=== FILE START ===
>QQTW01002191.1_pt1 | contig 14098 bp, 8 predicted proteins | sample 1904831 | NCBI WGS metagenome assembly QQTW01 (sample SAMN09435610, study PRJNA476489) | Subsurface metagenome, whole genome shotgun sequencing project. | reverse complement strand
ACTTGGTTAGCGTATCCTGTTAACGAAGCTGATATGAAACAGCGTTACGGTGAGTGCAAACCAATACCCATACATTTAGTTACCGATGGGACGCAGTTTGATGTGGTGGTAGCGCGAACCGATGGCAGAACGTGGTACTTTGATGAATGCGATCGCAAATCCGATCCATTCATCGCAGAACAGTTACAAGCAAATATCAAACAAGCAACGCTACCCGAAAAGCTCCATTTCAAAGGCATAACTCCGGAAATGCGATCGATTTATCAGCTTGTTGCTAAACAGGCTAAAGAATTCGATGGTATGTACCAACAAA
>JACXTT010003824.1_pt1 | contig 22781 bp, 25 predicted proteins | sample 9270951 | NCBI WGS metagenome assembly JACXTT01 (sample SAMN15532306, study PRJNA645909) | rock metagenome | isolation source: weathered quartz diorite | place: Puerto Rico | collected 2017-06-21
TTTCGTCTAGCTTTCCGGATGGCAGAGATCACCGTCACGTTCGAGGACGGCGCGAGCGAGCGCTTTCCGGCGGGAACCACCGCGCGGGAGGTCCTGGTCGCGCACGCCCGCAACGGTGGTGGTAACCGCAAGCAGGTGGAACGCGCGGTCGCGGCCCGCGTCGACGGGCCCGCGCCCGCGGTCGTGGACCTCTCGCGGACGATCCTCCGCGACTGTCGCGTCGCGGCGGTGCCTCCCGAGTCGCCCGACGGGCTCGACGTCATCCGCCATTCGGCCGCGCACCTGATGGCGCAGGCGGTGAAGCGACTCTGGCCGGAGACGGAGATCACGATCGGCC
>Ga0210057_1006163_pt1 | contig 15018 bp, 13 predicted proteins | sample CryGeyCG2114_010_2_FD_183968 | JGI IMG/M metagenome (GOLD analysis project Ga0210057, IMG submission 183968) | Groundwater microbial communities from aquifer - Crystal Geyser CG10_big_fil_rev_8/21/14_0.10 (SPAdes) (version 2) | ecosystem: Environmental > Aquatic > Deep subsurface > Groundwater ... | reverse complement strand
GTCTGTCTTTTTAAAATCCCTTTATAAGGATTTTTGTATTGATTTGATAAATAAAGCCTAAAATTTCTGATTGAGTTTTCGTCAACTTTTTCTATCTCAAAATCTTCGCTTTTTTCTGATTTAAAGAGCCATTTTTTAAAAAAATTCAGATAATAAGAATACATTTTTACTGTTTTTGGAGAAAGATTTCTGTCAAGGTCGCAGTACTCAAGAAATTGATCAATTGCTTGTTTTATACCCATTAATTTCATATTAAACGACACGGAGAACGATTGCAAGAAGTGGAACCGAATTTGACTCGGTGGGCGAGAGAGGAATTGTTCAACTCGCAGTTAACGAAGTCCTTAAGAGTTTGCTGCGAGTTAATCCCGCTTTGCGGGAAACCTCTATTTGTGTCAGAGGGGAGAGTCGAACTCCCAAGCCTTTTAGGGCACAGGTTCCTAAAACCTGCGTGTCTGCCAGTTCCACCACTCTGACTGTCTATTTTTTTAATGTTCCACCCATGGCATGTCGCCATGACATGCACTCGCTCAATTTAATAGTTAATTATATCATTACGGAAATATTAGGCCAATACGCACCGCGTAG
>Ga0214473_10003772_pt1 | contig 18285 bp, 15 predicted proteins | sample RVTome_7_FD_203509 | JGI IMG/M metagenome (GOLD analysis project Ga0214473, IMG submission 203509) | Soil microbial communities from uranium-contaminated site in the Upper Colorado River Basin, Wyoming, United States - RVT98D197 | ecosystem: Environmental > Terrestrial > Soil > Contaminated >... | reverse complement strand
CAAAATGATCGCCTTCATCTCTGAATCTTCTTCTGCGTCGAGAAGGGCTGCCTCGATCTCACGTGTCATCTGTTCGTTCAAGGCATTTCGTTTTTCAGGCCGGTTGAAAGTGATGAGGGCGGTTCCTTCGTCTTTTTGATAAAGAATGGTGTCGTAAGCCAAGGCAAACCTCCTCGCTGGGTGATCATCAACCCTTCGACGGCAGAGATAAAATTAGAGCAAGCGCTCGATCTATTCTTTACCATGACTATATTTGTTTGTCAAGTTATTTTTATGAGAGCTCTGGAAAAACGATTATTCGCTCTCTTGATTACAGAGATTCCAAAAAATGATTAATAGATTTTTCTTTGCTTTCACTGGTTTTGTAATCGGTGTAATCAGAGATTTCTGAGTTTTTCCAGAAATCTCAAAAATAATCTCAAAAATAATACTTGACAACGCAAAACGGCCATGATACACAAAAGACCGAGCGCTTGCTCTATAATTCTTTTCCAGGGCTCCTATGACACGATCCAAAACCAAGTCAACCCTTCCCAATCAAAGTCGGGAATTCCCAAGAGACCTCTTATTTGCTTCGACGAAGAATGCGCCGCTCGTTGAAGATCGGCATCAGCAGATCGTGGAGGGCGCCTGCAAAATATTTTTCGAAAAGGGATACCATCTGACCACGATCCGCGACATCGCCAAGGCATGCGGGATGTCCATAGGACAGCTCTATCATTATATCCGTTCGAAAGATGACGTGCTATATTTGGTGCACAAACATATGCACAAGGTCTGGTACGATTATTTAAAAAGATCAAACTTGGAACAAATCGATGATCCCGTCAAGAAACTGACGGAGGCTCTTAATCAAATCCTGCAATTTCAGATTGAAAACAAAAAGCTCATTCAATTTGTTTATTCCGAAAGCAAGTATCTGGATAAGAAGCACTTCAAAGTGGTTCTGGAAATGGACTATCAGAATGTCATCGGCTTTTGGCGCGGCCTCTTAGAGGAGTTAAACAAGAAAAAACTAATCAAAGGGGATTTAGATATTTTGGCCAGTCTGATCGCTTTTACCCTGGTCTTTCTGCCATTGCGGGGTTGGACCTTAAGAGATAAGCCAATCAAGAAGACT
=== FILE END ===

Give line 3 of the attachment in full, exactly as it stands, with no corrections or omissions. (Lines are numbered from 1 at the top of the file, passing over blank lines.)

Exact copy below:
>JACXTT010003824.1_pt1 | contig 22781 bp, 25 predicted proteins | sample 9270951 | NCBI WGS metagenome assembly JACXTT01 (sample SAMN15532306, study PRJNA645909) | rock metagenome | isolation source: weathered quartz diorite | place: Puerto Rico | collected 2017-06-21